US authorizes intensified air strikes against civilians in Iraq and Syria

Since last fall, without any public acknowledgment by the US government and military, US warplanes have been bombing civilian areas in Iraq and Syria under loosened rules of engagement, the US Defense Department announced Wednesday.

Under the new rules, US forces may attack any area considered to have a “non-combatant value” of 10, that is, a likely fallout of fewer than 10 civilian deaths.

Given the current volume of airstrikes, the expanded rules of engagement imply that the Pentagon may murder thousands of civilians every month.

This March alone, US warplanes dropped nearly 2,000 bombs on Iraq and Syria, an increase over the 1,700 bombs dropped by US forces during the previous March. Last November, the US-led coalition set a new record for a single month, dropping nearly 3,300 bombs.

Since the beginning of “Operation Inherent Resolve” in August 2014, Iraq and Syria have been pummeled by a combined total of more than 40,000 bombs, the vast majority of them made by American companies and delivered by American planes.

“The gradualistic, painfully slow, incremental efforts of the current administration undercut the principals of modern warfare, and harken back to the approach followed by the Johnson administration,” retired US Air Force general David Deptula, now with the Mitchell Institute for Aerospace Studies, said Tuesday, defending the expanded air strikes in comments to USA Today .

The revelation comes amid numerous signs that Washington is preparing even greater military violence against the Middle Eastern working class and oppressed masses, as part of a general expansion of military operations throughout the region, coordinated with the Saudi monarchy and Gulf sheikdoms.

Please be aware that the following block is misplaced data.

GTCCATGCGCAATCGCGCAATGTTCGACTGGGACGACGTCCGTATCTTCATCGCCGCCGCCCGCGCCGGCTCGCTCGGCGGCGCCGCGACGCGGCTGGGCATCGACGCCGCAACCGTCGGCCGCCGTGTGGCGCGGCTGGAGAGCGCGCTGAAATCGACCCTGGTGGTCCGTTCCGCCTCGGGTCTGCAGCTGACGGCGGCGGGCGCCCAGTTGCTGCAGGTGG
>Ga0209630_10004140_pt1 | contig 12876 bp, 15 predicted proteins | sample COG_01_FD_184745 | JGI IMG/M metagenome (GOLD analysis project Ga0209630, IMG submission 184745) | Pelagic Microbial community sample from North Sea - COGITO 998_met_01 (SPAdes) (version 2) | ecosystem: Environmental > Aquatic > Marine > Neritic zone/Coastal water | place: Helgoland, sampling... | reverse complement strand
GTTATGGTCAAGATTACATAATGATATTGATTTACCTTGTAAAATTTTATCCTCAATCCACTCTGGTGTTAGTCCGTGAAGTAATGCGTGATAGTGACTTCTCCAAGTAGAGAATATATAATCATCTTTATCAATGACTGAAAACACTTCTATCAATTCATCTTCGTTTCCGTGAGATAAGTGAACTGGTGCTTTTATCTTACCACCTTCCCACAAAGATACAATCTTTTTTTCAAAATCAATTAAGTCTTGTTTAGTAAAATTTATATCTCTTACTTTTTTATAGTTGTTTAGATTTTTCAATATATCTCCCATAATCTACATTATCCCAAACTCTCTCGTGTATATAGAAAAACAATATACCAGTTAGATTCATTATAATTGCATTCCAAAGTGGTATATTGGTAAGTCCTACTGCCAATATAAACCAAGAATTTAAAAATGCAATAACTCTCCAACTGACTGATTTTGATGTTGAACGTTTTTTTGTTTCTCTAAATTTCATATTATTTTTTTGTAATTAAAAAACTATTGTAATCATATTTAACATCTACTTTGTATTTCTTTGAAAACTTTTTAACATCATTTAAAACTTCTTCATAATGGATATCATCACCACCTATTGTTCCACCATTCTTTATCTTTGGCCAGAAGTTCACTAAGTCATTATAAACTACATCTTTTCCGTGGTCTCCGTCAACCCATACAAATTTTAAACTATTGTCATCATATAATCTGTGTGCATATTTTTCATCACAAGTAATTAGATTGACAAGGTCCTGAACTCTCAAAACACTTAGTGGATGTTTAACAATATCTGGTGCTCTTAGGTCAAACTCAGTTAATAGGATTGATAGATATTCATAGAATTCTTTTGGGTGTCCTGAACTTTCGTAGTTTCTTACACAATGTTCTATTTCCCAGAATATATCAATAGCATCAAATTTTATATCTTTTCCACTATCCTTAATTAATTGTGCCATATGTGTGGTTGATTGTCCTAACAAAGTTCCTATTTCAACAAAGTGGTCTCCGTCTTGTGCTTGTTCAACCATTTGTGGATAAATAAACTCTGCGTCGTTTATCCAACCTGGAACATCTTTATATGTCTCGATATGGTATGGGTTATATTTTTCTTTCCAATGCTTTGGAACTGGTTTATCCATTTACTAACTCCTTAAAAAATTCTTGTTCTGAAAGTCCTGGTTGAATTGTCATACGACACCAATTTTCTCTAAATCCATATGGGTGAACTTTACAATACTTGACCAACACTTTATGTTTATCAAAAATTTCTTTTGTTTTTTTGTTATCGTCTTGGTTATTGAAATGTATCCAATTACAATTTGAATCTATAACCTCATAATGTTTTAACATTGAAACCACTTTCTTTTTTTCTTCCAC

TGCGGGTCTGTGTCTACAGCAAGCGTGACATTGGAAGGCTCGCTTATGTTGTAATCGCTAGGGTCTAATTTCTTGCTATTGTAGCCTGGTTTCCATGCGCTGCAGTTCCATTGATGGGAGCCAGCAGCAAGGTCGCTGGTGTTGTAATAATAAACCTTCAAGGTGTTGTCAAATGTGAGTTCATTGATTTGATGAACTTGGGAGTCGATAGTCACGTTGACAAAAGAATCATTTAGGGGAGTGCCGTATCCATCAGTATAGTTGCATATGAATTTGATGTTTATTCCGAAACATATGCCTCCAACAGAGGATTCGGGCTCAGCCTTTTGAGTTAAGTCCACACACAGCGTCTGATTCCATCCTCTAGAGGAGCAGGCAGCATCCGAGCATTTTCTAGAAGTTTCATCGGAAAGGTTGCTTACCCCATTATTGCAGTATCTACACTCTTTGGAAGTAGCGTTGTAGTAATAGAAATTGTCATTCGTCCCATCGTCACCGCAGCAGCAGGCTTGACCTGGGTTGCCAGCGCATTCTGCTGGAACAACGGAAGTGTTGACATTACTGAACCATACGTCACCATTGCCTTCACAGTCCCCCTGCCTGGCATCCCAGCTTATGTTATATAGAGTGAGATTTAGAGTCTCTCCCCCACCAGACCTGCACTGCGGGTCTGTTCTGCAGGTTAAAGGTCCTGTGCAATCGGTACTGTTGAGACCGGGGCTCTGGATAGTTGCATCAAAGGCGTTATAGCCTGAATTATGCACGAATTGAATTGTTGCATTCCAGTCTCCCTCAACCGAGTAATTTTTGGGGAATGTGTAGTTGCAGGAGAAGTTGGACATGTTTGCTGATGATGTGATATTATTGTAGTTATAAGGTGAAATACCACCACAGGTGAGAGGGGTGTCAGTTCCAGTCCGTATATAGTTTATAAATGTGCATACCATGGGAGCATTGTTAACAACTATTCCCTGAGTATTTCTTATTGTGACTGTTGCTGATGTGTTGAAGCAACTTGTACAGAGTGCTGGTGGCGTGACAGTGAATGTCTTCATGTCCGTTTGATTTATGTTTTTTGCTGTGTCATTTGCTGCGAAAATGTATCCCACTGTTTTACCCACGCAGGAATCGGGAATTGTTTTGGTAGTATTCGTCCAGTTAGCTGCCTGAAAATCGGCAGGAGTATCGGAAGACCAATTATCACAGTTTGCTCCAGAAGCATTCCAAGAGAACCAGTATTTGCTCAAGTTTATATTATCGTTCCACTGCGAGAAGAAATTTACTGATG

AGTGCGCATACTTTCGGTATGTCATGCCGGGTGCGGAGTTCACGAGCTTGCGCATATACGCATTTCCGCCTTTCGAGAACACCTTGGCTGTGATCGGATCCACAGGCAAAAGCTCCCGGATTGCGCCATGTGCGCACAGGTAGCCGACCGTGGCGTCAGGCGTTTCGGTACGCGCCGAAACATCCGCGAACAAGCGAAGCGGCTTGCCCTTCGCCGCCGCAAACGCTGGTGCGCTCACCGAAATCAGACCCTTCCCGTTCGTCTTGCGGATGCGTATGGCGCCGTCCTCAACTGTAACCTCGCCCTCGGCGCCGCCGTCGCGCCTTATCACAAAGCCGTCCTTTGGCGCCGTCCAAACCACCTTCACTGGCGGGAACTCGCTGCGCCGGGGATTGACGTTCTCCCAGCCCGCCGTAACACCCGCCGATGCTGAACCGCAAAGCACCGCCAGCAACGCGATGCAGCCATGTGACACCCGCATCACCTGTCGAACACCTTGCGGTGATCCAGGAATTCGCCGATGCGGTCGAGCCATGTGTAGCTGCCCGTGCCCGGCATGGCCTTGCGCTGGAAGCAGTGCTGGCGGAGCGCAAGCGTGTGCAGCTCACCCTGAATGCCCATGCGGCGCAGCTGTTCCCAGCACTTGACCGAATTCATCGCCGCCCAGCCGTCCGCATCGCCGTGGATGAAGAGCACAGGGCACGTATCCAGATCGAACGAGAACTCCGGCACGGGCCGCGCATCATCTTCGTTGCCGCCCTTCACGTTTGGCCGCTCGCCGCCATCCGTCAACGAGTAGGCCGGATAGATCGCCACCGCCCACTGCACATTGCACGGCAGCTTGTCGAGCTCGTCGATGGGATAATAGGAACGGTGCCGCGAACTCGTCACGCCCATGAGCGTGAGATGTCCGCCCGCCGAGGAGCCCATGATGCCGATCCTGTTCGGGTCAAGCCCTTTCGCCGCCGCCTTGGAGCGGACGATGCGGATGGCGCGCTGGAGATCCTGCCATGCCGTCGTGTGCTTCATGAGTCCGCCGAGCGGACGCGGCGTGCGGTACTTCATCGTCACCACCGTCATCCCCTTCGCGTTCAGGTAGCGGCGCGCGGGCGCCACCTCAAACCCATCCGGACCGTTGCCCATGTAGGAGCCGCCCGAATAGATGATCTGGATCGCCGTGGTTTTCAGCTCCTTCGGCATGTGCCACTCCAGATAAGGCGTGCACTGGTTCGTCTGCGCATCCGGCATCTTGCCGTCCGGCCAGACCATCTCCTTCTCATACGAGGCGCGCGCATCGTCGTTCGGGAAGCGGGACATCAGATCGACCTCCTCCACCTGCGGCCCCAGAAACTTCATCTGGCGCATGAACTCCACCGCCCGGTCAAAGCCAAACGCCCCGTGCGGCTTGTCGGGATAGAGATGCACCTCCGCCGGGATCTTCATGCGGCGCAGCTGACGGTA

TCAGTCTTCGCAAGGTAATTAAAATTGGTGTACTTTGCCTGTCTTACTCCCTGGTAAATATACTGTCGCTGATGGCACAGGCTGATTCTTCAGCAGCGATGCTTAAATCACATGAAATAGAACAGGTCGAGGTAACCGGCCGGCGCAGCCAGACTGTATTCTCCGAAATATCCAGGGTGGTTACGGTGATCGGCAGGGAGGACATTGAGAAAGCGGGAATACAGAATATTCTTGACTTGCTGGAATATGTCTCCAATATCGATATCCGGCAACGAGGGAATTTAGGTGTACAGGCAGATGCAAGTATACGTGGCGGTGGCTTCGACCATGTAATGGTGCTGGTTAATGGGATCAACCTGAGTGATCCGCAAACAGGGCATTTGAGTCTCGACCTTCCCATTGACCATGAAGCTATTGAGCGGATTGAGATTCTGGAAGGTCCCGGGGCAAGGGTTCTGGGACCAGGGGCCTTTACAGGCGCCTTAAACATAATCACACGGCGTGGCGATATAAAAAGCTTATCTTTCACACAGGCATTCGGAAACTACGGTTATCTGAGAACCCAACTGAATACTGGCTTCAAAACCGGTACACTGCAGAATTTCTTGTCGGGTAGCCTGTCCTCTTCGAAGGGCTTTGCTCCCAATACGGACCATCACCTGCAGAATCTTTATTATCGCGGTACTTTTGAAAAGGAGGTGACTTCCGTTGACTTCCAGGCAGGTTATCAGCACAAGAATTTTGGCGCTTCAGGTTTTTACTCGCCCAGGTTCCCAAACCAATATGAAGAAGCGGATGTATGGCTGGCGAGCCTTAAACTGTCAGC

During a visit to Abu Dhabi Wednesday, US defense secretary Ashton Carter demanded increased involvement by the Gulf Cooperation Council governments of Kuwait, Bahrain, Qatar and UAE in the US war against Iraq and Syria.

The US defense chief called for the Arab monarchies to adopt new measures to counter Iranian power, including joint US-GCC patrols along Yemen’s coastlines in the Red Sea and Gulf of Aden, and adoption of US-sponsored plans to develop the cyberwarfare, special operations, naval and missile defense capabilities of the Arab states.

“The U.S. military remains committed and capable of responding to Iranian malign and destabilizing activities and deterring aggression against our regional friends and allies,” Carter said.

In the coming months, the American military will continuously “accelerate” its Iraq-Syria war, Carter said Monday. In remarks from Baghdad, Carter unveiled plans to deploy more than 200 additional US troops to Iraq, along with Apache helicopter gunships and High Mobility Artillery Rocket Systems (HIMARS).

The reinforcements will be deployed in support of large-scale assaults aimed at recapturing Mosul and other Iraqi cities currently held by Islamic State in Iraq and Syria (ISIS), Carter said.